Vallado 2007

img_5116The 2005 edition of this wine was, and still is, one of my favourite wines from the Douro Valley in Portugal.  It had everything, balances, tons of flavour, only 13.5% alcohol, and seemingly higher than normal acid for red wine from the Douro. You could say it was atypical, but I think it gives us a look at what is possible. I skipped the 2006, I thought it showed to many green characters, but Jamie Goode has just written it up and gave it 90. Now this 2007 is more typical of the what is becoming the classic Douro red: around 14.5 % alc, warm fruit, and the acid takes a back seat…

This nose is spicy and full of fruit, thats not to say there isn’t some smokey minerals and orange peel on the nose too. Fluffy, fleshy tannins with the acid in the background for support on the finish. Kind of rounded, and easy to glug down. The palate is more blackberry, blueberry and plum with a nice minerality to it. A touch of coco too. Not a bad little wine, a bit lacking in the mid palate, but finishes convincingly. 90 Pts.

Web: www.quintadovallado.com

Other Vintages: 20052005

Campo Eliseo 2004

img_5208Now, everything about this wine is big. A comes in a big, heavy bottle, the wine itself it fairly big and it has some big, French names on the front label: Lurton and Rolland. I know a little about Mr. Rolland’s winemaking, but I’ve not knowingly had one of his wines…

Of course I’ve seen the movie, read the comments in articles and forums etc. Industrial and lacking soul I’ve heard, I’ve also heard that many of his wines are fantastic. So I opened this with an open mind, but with wines like Pago la Jara, San Roman and Numanthia as reference points for what I consider to be classic, terroir driven wines from Toro. And to be honest, I thought this was lacking in the identity stakes. I don’t get that this is from Toro, or even Spain, while tasting this wine. That’s not to say it’s not a very well made wine however. I did try to eat some lamb with this, but the wine was too much…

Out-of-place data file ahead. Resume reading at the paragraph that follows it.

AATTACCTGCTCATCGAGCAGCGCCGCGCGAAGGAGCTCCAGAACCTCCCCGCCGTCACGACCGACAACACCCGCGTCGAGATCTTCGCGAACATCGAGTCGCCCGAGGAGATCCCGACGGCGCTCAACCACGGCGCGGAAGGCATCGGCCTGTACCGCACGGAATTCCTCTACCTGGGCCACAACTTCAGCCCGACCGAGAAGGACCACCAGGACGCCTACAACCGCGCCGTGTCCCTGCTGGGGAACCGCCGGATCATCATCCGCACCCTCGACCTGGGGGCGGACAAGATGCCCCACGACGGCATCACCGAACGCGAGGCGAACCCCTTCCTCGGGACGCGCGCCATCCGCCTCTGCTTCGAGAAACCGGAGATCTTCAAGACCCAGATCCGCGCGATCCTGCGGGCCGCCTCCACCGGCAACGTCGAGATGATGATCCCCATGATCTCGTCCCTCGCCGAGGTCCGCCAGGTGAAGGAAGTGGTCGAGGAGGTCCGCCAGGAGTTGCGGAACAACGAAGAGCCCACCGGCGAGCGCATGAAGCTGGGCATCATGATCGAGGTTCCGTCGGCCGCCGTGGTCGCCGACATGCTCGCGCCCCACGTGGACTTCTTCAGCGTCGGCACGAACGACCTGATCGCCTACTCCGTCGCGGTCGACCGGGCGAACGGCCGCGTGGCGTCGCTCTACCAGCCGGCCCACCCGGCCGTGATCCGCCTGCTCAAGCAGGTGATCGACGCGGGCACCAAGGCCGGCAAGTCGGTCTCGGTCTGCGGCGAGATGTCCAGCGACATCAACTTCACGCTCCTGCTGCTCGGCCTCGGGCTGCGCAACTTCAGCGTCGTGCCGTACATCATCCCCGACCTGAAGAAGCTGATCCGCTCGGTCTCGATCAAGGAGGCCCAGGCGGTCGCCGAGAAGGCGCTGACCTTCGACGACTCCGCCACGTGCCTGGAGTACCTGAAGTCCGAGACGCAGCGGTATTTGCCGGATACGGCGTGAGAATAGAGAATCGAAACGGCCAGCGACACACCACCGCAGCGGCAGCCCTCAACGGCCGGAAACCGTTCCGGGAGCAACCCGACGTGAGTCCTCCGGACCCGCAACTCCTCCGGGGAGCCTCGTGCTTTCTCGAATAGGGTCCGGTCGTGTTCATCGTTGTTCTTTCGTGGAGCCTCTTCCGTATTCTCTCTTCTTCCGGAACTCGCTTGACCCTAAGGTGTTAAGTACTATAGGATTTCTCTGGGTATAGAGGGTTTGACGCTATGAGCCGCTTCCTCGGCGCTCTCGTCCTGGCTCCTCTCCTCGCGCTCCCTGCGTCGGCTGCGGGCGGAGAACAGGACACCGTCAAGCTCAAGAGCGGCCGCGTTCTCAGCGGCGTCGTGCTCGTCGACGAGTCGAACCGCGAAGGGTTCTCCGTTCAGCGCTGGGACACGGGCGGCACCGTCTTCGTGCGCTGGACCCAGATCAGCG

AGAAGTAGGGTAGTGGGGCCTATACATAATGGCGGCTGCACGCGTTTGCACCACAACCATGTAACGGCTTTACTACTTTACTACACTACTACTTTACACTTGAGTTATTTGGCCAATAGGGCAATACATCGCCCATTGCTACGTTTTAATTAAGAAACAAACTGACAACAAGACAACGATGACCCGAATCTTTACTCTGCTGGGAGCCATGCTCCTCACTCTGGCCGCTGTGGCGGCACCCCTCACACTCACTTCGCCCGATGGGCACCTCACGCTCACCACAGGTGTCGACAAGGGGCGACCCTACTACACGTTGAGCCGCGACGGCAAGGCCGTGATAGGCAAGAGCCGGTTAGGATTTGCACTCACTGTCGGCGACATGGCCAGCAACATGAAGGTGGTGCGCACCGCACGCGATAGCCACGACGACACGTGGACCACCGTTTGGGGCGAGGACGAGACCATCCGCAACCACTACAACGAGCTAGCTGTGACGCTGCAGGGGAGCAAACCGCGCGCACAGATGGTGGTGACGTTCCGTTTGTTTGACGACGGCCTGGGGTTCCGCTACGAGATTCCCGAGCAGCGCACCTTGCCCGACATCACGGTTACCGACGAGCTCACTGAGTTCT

This is good to go from opening, but I decanted and drank over 3 hours. The nose comes barrelling out of the glass with dusty chocolate shop (chocolate, vanilla, sweet creamy coffee etc) over the top of some blackberry and blueberry fruit.  I couldn’t really call this subtle, but it isn’t over done at the same time. In the mouth, its thick and lush, fluffy and soft tannins with just the right level of acid to maintain good balance. It is a little jammy on the palate, and full of warm fruit, however it doesn’t show its 15.5+ alcohol. A bit of a monster all up, but an enjoyable one. 92 Pts.

Source: Ce Soir Imports Price: $145 Closure: Conventional Cork

Tribal wines ViRAT 2005

img_5121Thats a bloody big looking dog on the front of the label, and if you didn’t know that Virat is the wild dog of Mallorca you’d be wonder why on earth you’d put that picture on the front label of a bottle of wine. I was anyway.

This is an entry level callet, the indinious grape of Mallorca, made by Ana Martin. I’m really getting into this variety, it offers something very different and more importantly, its a super enjoyable guzzle.

The nose is a little slow to get started but there are some sunny cherries, sage, sea spray, a little tobacco and mocha. medium bodied and lighter in colour than a lot of Spanish wines, but juicy and snappy fruit. Tangy tart cherry and blue plums, dirty herbs and a lemony zing. Give it some time to do it’s thing and you’ll find something lovely. 90 Pts

Source: The Spanish Acquisition Price: $34 Closure: Conventional Cork

Cuatro Pasos 2006